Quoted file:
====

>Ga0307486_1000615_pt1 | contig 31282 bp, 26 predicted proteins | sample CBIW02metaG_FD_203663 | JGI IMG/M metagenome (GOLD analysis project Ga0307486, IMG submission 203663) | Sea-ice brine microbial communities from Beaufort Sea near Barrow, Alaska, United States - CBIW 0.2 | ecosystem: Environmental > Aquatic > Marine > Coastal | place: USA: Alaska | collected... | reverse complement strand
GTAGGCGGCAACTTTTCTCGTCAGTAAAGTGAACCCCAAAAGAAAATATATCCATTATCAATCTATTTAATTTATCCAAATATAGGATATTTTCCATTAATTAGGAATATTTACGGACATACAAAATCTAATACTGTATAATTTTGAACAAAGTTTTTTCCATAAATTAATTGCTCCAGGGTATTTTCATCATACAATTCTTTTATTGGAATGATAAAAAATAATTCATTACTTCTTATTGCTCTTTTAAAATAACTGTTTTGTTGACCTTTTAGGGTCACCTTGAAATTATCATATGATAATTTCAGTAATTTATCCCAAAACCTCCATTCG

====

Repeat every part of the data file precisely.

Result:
>Ga0307486_1000615_pt1 | contig 31282 bp, 26 predicted proteins | sample CBIW02metaG_FD_203663 | JGI IMG/M metagenome (GOLD analysis project Ga0307486, IMG submission 203663) | Sea-ice brine microbial communities from Beaufort Sea near Barrow, Alaska, United States - CBIW 0.2 | ecosystem: Environmental > Aquatic > Marine > Coastal | place: USA: Alaska | collected... | reverse complement strand
GTAGGCGGCAACTTTTCTCGTCAGTAAAGTGAACCCCAAAAGAAAATATATCCATTATCAATCTATTTAATTTATCCAAATATAGGATATTTTCCATTAATTAGGAATATTTACGGACATACAAAATCTAATACTGTATAATTTTGAACAAAGTTTTTTCCATAAATTAATTGCTCCAGGGTATTTTCATCATACAATTCTTTTATTGGAATGATAAAAAATAATTCATTACTTCTTATTGCTCTTTTAAAATAACTGTTTTGTTGACCTTTTAGGGTCACCTTGAAATTATCATATGATAATTTCAGTAATTTATCCCAAAACCTCCATTCG